a space after, in a sentence with a space before and after, or at the end
with a period afgter, the dictionary read iv as 4. This may be of
considerable value for those who don't know how to work with regular
expressions and want to make Roman numeral pronunciation rules that work
properly. The only thing I can think of that shouldn't be placed in the
dictionary is a single I and 1 in the pronounced as field. You would
constantly hear I spoken as in One went to the store.

Gene
-----Original Message-----
From: Gene
Sent: Saturday, November 07, 2020 5:41 PM
To: nvda@nvda.groups.io
Subject: Re: [nvda] How to spell out Roman numerals

It isn't clear to me after experimenting with the speech dictionary how the
whole word setting works. I had originally thought that those who wanted to
have something like Roman numerals spoken as standard numbers might need
another choice in the speech dictionary. There is now whole word and
anywhere as choices. As I thought about it, I thought that whole word
should work and that no other option would be necessary. If IV were seen as
a whole word and the dictionary spoke 4 when it saw IV with spaces on either
side, if you include spaces in the entry, that that would not result in
extraneoussspeaking of 4. So another choice in the list of radio buttons,
as Ioriginally suggested, wouldn't be needed.

I experimented with this and iv by itself with spaces in the pattern field
and 4 in the pronounced as field doesn't work. IV is still spoken as IV
when written in this way. what does NVDA consider a whole word? When I try
a word such as alive and use the whole word setting, that works. Perhaps
what NVDA sees as a whole word needs to be changed.

Since most people won't know how to work with regular expressions, the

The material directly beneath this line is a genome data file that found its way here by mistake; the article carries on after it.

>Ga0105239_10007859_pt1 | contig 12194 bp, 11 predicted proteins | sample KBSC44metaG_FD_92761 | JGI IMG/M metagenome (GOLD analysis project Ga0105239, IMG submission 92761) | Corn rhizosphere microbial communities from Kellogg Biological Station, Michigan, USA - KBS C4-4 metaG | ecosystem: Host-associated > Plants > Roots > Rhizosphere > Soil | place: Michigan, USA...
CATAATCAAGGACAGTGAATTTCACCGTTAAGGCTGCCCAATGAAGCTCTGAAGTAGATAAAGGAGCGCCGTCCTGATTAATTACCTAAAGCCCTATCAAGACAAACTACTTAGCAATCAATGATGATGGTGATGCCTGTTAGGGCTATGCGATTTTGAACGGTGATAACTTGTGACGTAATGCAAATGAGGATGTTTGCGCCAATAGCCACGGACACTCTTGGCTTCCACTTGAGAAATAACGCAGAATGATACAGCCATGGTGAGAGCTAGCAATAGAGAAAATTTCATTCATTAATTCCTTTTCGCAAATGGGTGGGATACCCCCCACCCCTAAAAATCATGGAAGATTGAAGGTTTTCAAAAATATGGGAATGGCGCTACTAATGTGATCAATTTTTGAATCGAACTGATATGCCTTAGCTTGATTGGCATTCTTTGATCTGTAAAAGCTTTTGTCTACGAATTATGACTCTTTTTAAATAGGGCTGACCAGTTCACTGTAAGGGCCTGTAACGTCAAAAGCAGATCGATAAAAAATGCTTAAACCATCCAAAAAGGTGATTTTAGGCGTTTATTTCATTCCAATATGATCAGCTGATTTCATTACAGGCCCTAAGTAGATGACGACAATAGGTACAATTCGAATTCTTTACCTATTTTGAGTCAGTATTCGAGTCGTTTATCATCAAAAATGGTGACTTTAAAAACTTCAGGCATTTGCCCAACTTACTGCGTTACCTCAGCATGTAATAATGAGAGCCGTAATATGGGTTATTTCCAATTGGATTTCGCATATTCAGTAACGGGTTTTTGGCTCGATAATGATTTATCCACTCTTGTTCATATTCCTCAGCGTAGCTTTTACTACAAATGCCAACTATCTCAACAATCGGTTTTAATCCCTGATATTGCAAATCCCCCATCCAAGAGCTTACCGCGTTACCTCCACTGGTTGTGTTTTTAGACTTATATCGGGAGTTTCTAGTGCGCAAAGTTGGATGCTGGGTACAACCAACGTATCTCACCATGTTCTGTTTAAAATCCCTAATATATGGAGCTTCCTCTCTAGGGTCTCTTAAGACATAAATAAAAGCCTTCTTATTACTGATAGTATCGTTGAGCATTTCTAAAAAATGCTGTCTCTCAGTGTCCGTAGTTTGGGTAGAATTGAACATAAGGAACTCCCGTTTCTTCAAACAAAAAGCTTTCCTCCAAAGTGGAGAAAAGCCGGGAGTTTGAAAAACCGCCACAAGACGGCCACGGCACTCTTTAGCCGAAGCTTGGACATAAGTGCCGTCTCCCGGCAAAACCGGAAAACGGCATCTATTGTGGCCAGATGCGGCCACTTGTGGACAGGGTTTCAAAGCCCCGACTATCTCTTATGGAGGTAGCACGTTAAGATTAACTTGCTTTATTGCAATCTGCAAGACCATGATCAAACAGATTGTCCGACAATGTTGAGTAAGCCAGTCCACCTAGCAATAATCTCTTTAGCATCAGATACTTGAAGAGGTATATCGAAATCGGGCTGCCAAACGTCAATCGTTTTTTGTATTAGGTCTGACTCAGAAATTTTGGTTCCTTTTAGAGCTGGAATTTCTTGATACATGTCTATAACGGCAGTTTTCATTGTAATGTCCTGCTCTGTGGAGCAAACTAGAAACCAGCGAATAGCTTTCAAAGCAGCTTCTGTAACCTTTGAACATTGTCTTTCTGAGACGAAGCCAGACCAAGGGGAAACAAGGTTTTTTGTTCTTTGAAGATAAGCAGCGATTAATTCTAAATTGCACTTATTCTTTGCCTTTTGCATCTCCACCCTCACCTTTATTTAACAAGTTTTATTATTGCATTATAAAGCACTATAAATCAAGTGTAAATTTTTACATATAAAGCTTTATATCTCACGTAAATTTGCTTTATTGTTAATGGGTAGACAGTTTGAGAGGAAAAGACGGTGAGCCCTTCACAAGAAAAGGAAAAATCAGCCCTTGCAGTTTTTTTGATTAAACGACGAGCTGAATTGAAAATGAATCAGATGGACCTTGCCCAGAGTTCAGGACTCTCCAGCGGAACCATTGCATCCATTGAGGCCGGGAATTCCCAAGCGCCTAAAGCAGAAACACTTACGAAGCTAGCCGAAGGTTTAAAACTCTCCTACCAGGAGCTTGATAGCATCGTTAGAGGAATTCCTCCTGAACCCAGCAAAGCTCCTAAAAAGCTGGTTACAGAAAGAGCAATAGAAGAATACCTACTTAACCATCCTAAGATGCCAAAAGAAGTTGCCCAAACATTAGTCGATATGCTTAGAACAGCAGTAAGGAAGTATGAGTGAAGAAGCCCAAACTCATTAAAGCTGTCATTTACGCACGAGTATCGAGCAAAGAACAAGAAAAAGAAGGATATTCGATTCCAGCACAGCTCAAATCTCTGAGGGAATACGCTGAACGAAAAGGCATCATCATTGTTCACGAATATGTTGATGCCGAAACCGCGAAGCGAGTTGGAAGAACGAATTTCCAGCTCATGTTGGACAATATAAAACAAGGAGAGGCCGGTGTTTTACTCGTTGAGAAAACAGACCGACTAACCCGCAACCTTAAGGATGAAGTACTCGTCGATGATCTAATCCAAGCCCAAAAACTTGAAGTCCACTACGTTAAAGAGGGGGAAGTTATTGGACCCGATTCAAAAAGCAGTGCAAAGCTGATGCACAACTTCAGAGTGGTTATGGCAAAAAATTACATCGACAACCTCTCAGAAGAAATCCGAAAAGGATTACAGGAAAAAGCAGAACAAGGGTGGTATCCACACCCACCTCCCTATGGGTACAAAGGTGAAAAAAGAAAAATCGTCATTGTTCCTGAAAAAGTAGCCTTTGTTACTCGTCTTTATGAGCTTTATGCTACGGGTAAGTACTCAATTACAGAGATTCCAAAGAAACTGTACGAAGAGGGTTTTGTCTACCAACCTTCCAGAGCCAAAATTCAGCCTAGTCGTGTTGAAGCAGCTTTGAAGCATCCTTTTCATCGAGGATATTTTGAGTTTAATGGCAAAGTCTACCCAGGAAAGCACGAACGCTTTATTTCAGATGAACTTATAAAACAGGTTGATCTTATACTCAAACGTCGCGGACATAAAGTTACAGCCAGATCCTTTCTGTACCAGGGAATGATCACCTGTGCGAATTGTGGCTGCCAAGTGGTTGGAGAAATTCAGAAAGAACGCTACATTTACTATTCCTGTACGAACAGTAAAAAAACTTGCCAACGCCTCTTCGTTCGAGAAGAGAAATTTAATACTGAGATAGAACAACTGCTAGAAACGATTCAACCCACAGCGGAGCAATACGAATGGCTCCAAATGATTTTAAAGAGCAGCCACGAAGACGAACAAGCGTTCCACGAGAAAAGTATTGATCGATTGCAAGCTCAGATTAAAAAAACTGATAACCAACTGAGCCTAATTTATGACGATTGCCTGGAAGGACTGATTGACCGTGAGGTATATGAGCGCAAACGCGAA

ability to do this sort of thing using the whole word option might be
valuable.

Gene
-----Original Message-----
From: Brian Vogel
Sent: Saturday, November 07, 2020 5:01 PM
To: nvda@nvda.groups.io
Subject: Re: [nvda] How to spell out Roman numerals

On Sat, Nov 7, 2020 at 04:53 PM, Gene wrote:
This could be made much easier,-
What could be?

Everything you write after this is essentially what I proposed: using the
speech dictionary with regular expression matching to very strictly limit
what is captured and substituted.

One of the beauties of regular expressions is how they can be crafted to
catch only what you want.

--


Brian - Windows 10 Pro, 64-Bit, Version 2004, Build 19041

It’s hard waking up and realizing it’s not always black and white.

~ Kelley Boorn


Gene
 

I just found out a way in which the speech dicgtionary acts improperly and causes a problem. While what I said is true and I just tested it by making a lot of entries and having them read in a novel that uses Roman numerals, I found that when I type and have speak characters on, when I type something like the letter v or x, the Roman numeral is read. This shouldn't happen because I'm using the whole word setting. I'm going to change the entries to case sensative and change all my entries to capital letters. That should eliminate most such unwanted behavior.

I also just found out that when I move character by character through a word, letters are announced as Roman numerals. For example, in the word having, if I move by letter through the word, the v is spoken as 5.

Again, making such dictionary entries capitalized and making them case sensative, should eliminate most such behavior, not all unfortunately. If I type the name Vicgtoria or Xavier, the capitalized letter will be announced as a Roman numeral.

However, what I've discussed may be useful to some people and if desired, a portable copy of NVDA can be used with such dictionary entries for reading..

Gene

-----Original Message-----
From: Gene
Sent: Sunday, November 08, 2020 5:55 AM
To: nvda@nvda.groups.io
Subject: Re: [nvda] How to spell out Roman numerals

I think I figured it out. When using the whole word setting, if I don't
include a space before and afgter the numeral, it works. I made an entry iv
and in the pronounced as field I placed 4. I didn't make it case sensative
because I wanted to test what the dictionary would do in general.

When it saw iv in a word such as exclusive, it read the word properly. When
it saw iv just as letters, whether they were at the beginning of a line with
a space after, in a sentence with a space before and after, or at the end